Cottage Beaten, Held for Ransom

How some of Miami's brightest lights nearly trashed a piece of local history

In the Eighties the cottage served as an art studio, and then as a music classroom and band studio, hence its current moniker: the Band Cottage. But by 1994 it had fallen into disrepair. That year the board was developing big changes for the upper school that didn't necessarily include the cottage. A wish list assembled by the trustees in 1994 included a new science building for the Ransom Everglades Middle School, a fine arts studio, performing arts facilities, and an air conditioning plant for the upper school. The cottage was to be moved to make way for the new arts building, then repaired.

Villano wrote to then-head of school John Cotton: "To many of us in the extended Ransom Everglades community and throughout Coconut Grove, the prospect of any modification to this structure is quite disturbing.... Speaking as an alumnus, I feel strongly that Ransom Everglades' identifying strength rests heavily with tradition and continuity." Cotton wrote back, saying that the cottage was too small for the growing orchestral music program and "in rather bad shape: termite damage, dry rot, et cetera." He suggested that the board could afford $35,000 in repairs, but not more expensive historic preservation work.

"When you think of the fact that the function of that school is to do the very best job it can to prepare kids for lifelong learning, preserving the Band Cottage just wasn't carrying that much weight," recounts Cotton, now headmaster at Boca Raton Preparatory School.

Villano feared the trustees were preparing to renovate the cottage beyond recognition. Or perhaps they even had a secret plan to bulldoze it once the new construction began. "I thought it was reprehensible that the board was going to try to do it again," Villano fumes. He and Blanc rallied alumni to parley at the Pagoda with Cotton and other trustees in fall 1994. One alumna, Lolly Vieth, pledged several thousand dollars for the cottage restoration. All present -- trustees, alumni, and staff -- agreed to support historic preservation of the cottage. Or so the alumni thought.

"My understanding when we walked out of there was that the school officials knew that little cottage was one of the last remaining vestiges of the original campus and that we were really concerned about preserving it," recalls Tucker Gibbs, a 1972 grad and former Ransom teacher who attended the meeting. "We walked away saying 'Okay they're paying some respect and they understand our position. And at least before they do anything they're going to talk to us.'" Villano remembers it similarly: "We walked away from that meeting thinking our mission was accomplished."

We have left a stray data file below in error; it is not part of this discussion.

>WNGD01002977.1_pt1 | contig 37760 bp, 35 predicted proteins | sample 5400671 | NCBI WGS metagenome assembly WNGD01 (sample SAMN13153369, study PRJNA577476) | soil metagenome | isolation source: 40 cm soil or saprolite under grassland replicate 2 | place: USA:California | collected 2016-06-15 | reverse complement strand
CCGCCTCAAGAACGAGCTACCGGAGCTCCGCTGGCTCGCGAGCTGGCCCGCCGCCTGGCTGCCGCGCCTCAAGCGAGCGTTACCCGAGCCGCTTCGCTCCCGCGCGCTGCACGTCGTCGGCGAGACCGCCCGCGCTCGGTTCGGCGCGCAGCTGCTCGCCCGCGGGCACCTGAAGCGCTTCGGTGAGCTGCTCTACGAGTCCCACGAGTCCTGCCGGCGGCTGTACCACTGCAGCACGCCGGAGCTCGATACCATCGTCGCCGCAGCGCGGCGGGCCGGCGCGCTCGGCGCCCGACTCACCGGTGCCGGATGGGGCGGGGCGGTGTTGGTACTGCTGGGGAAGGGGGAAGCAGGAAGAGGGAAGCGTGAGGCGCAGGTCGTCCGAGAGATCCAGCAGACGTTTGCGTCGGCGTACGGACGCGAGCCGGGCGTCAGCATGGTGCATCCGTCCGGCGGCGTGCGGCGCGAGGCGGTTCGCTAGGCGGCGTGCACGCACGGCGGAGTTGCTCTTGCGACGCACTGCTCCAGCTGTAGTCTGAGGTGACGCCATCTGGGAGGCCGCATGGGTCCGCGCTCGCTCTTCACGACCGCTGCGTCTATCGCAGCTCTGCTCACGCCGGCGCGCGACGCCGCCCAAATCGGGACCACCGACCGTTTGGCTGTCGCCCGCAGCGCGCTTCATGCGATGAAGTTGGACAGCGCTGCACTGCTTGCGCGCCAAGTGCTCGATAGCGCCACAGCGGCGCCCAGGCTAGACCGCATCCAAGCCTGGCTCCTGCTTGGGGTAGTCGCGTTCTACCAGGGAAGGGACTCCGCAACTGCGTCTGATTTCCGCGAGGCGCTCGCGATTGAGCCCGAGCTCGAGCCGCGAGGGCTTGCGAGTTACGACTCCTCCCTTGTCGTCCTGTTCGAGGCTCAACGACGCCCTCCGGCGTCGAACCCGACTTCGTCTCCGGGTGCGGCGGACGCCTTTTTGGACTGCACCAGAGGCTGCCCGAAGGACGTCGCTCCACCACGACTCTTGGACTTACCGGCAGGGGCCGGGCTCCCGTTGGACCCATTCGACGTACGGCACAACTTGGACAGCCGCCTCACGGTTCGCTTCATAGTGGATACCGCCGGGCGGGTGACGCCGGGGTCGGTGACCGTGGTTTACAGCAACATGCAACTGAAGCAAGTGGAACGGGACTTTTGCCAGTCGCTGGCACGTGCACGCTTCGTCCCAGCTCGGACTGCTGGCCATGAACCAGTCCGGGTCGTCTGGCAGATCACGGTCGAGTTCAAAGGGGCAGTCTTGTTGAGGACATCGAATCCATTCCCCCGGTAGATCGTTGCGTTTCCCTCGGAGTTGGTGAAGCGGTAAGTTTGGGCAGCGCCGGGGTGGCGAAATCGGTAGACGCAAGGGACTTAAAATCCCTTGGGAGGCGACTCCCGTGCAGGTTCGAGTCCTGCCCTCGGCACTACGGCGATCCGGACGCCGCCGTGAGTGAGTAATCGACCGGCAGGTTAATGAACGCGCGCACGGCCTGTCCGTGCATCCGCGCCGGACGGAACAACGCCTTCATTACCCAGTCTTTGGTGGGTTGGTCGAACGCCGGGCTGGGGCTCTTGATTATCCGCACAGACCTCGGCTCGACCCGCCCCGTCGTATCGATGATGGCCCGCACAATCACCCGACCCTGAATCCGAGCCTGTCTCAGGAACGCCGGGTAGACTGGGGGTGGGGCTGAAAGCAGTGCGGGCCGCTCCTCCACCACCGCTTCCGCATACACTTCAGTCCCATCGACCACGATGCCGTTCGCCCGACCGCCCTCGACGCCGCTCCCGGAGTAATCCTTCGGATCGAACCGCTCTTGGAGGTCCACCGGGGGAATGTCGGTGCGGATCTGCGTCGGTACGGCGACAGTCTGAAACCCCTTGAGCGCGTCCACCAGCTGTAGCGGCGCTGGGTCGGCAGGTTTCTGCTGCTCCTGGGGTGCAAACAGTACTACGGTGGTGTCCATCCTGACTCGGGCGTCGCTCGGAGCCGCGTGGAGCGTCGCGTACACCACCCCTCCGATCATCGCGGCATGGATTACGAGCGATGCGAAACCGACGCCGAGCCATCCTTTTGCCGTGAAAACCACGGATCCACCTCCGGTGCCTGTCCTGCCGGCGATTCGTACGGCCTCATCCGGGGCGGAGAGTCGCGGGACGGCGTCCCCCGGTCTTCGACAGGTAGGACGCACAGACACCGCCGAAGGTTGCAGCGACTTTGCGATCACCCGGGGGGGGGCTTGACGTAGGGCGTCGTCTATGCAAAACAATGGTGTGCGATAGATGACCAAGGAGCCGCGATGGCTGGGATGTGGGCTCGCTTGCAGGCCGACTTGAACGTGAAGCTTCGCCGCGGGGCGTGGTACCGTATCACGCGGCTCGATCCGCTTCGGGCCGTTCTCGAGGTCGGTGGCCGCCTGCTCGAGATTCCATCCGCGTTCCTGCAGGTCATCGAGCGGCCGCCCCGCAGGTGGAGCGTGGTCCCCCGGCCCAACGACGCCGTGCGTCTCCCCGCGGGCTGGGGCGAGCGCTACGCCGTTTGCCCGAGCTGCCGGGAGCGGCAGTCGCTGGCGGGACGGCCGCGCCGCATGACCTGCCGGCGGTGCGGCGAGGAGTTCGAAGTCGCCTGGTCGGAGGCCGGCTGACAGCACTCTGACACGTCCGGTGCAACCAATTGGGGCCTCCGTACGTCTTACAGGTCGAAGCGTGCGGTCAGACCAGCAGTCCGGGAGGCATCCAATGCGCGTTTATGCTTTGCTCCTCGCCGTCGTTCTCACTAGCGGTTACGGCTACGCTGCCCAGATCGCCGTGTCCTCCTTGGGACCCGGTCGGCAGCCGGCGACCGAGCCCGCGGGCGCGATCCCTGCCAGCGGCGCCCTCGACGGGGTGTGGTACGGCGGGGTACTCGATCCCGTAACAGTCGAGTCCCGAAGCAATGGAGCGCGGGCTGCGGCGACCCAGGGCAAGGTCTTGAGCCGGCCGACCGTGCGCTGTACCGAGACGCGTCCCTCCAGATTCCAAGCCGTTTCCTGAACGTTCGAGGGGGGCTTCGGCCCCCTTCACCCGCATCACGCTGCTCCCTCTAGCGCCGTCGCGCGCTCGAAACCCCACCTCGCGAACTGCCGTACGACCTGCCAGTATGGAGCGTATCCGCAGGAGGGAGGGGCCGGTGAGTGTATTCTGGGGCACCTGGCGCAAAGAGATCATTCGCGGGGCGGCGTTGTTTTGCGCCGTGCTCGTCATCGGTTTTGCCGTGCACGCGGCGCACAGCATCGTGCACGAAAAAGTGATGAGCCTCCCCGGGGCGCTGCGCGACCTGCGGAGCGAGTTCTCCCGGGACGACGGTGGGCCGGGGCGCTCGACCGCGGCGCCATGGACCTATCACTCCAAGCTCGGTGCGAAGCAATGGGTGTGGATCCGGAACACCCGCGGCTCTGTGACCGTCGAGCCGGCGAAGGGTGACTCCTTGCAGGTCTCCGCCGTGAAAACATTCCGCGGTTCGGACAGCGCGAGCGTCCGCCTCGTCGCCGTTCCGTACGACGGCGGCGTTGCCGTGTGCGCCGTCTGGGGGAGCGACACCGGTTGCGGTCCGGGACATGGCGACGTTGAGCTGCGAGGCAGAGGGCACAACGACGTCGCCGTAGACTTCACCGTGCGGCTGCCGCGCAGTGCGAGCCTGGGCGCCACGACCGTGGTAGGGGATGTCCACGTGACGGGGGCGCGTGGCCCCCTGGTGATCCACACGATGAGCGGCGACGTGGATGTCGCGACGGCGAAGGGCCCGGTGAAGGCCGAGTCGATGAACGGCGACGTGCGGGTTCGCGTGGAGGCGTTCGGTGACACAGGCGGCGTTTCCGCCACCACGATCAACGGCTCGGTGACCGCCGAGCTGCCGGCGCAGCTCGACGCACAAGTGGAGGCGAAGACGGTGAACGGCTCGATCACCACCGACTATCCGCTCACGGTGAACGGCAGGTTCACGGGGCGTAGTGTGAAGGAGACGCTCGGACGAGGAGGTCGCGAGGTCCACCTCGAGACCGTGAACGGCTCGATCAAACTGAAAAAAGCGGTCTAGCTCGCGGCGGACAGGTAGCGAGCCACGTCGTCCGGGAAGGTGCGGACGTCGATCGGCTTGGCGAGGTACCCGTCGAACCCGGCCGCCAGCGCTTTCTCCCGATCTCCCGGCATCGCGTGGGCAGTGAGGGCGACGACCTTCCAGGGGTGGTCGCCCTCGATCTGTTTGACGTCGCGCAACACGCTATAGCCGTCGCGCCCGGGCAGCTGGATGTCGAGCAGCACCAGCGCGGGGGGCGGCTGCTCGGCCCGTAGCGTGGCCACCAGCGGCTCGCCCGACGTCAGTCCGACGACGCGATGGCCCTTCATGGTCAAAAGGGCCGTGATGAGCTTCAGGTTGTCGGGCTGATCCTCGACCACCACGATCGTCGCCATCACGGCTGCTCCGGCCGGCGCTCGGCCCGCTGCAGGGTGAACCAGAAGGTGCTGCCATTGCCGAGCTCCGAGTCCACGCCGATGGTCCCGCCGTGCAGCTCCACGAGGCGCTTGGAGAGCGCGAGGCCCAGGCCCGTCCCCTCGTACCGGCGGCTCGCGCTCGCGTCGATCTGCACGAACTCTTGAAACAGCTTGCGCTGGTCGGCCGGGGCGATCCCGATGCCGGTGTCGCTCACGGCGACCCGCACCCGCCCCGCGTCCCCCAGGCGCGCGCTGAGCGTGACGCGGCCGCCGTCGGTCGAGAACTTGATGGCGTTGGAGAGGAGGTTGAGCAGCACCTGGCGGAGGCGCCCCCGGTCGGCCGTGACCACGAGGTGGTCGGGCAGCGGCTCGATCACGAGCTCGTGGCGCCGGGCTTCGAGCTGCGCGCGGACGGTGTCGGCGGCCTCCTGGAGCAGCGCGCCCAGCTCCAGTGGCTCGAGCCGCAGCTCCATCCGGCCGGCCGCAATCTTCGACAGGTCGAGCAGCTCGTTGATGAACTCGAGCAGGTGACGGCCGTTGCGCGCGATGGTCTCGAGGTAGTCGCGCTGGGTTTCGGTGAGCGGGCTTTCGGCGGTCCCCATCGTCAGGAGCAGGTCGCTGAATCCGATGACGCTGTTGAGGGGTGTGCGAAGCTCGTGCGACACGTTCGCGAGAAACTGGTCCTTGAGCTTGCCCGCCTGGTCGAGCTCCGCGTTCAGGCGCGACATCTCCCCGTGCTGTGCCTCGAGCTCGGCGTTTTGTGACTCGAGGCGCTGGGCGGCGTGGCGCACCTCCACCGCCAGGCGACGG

Meanwhile the trustees set about raising the ten million dollars that the new buildings were expected to cost. Why not channel a fraction of that for the cottage? "It was difficult to get the board to dedicate the money needed to restore it," recounts Buermann, who was chairman of the board until this past June. "There were those who felt it should be saved and others who said, 'Gee it's an old ramshackle building. Why are we spending money to preserve that?'"

During the deliberation, several sources say, one trustee joshed that he would bring the gasoline if someone else would bring the matches. "There was a bit of joking about whether it was worthwhile, worth the trouble," admits Pinecrest Mayor Evelyn Greer, past chair of the board's building and grounds committee. "And about the fact that while it is certainly an old building, it is not a stunningly beautiful building. And that the shed of today will be the historic preservation building of the future. But nobody ever seriously opposed the preservation. Oh no." Greer says she "doesn't remember the slightest bit of controversy about it."

But current chairman of the board Barbara Havenick remembers differently. Havenick says some board members favored bulldozing the cottage. "The truth is, there were a few," she confesses. Her predecessor, Buermann, confirms her revelation. "Three or four of them really preferred to tear it down. And maybe three of us were concerned about saving it, and the rest were neutral," he recounts. Neither would reveal names, but Buermann offers clues about their identities: None is an alumnus and all have children attending the school.

Buermann says that the board's indifference compelled him to adopt a plan. Rather than restore the cottage to its original state, he proposed to renovate it. Cotton and the board's building and grounds committee chairman Joe Buchanan concurred. Buermann pitched the idea this past April, while he was still chairman.

"I wanted to get the thing rolling mainly because I realized once I left, the board members who would just as soon bulldoze it might prevail," Buermann says. "And I felt it best to do a basic clean-up restoration, get the building saved, get it preserved. Get it to a point where the school could actually use the building for something. Then over time, as money allowed, as additional funds were raised, they could go back in and do the full-blown historical treatment." Buermann contracted with Witters Construction to put on a new metal roof, repair the floor, replace window frames and jalousies, and install fire sprinklers. None of the trustees consulted with Villano, Ammidown, or any of the other concerned alumni. That laid the foundation for trouble.

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